Sensation seeking.

Form V of the Sensation Seeking Scale (SSS-V) [32], [61] contains 40 items yielding four subscale scores (Thrill and Adventure Seeking, Disinhibition, Experience Seeking, and Boredom Susceptibility). Cronbach's alphas>.75 are reported [62].


The General Self-Efficacy Scale (GSE) [63] is a unidimensional 10-item self-report scale designed to assess a general sense of perceived self-efficacy. Cronbach's alphas are reported to range from.76 to.90 [64].

State dissociation.

The Dissociation-Tension-Scale acute (Dissoziations-Spannungs-Skala; DSS-acute) [65] consists of 21 items tapping dissociation and one assessing aversive inner tension. The authors report a Cronbach's alpha of.94.

Guilt- and shame-proneness.

The short form of the Test of Self-Conscious Affect (TOSCA-3) [66], [67] presents 11 everyday-life situations in which things have gone wrong. For each situation, participants rate how likely they would be to respond with guilt and shame. Tangney and Dearing [67] report Cronbach's alphas ranging from.70 to.88.


The 30-item short form of the Trait Emotional Intelligence Questionnaire (TEIQue-SF) [68], [69] is a self-report measure assessing 15 distinct facets of emotional intelligence. We used the assertiveness subscale. Internal consistency (Cronbach's alpha) of the subscales has been reported to range from.71 to.92.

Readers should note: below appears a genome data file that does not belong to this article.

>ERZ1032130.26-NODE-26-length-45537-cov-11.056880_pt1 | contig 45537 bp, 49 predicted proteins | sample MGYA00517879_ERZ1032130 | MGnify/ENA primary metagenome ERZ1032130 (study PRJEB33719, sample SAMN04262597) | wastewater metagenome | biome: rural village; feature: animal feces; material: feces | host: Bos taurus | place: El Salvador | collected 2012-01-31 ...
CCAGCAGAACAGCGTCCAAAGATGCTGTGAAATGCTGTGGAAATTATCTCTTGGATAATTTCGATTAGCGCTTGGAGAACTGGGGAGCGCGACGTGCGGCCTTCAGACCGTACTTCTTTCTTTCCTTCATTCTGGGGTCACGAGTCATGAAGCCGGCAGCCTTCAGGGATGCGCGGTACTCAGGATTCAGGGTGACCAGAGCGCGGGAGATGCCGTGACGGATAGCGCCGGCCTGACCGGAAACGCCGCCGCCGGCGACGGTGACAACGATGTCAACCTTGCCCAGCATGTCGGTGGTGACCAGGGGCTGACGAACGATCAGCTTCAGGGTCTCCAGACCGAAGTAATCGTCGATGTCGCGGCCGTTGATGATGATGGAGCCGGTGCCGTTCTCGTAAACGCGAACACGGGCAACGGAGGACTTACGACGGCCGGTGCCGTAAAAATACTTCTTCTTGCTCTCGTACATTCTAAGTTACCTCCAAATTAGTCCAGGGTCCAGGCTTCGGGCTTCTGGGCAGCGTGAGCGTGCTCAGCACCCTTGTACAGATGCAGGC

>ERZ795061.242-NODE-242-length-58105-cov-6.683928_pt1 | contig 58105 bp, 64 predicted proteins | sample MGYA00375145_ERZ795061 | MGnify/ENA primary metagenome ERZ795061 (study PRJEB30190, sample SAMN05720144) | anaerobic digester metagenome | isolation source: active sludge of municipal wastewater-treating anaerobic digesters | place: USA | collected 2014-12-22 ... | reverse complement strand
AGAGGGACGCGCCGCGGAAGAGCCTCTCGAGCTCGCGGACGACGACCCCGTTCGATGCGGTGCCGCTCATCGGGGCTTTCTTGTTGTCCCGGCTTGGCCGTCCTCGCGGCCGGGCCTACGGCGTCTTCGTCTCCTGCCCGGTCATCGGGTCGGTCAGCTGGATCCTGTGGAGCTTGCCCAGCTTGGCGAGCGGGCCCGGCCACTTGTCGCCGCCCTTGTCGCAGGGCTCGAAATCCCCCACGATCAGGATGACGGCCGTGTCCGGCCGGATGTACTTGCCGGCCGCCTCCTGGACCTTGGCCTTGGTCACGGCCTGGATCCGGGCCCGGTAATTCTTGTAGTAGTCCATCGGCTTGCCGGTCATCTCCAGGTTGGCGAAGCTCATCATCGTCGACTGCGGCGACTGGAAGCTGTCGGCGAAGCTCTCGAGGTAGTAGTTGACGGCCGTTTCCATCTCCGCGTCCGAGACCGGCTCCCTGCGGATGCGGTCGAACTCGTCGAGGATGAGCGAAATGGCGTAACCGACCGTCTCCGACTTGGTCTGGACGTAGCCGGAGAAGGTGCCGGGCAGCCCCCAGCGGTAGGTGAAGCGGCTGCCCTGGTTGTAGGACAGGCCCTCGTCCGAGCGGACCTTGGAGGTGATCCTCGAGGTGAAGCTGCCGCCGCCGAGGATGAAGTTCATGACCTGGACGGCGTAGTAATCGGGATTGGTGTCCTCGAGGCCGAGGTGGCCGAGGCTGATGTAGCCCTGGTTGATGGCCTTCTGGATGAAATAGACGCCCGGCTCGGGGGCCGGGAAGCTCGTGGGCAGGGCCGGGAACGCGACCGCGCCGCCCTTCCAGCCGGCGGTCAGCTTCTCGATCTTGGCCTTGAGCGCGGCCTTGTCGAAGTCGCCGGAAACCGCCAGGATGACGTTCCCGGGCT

Attachment Anxiety.

The German version of the Experiences in Close Relationships Inventory (ECR) [70], [71] is a 36-item self-report measure consisting of two subscales, measuring attachment anxiety and avoidance in close relationships. We used the anxiety subscale, for which Ehrenthal et al. [71] report a Cronbach's alpha of.91.

Crystallized intelligence.

We used the Multiple Choice Vocabulary Test (Mehrfach-Wortschatz-Test; MWT-B) [72] to test verbal intelligence. In healthy adults, results on the MWT-B correlate well with global IQ [72].


On arrival, participants were given a full explanation of the study procedures. They then gave written informed consent to participate in the study. Subsequently, sociodemographic information (e.g., age, education) was gathered, diagnostic interviews (SCID-I, SCID-II, PDS) were conducted, and participants completed the questionnaire measures (GSE, SSS-V, TOSCA-3, TEIQUE-SF, ECR, MWT-B). Each participant was given the following instructions on the computer monitor before the risk recognition task:

Please listen carefully to the following interaction and try to put yourself in Lisa's position. I would like you to signal, by pressing the colored key on the keyboard in front of you, as soon as you feel uncomfortable with what is happening to Lisa. You will only need to push the key once. Please continue to listen to the situation until it is finished, even if you have pressed the key.

The experimental procedure was programmed using the computer program e-prime. Both the audio material and the instructions were thus presented in standardized form. Response latency was saved automatically. Immediately after listening to the vignette, participants filled in the Dissociation-Tension-Scale (DSS-acute). After completing all measures, participants were debriefed, given the opportunity to ask questions, and compensated.

Data analysis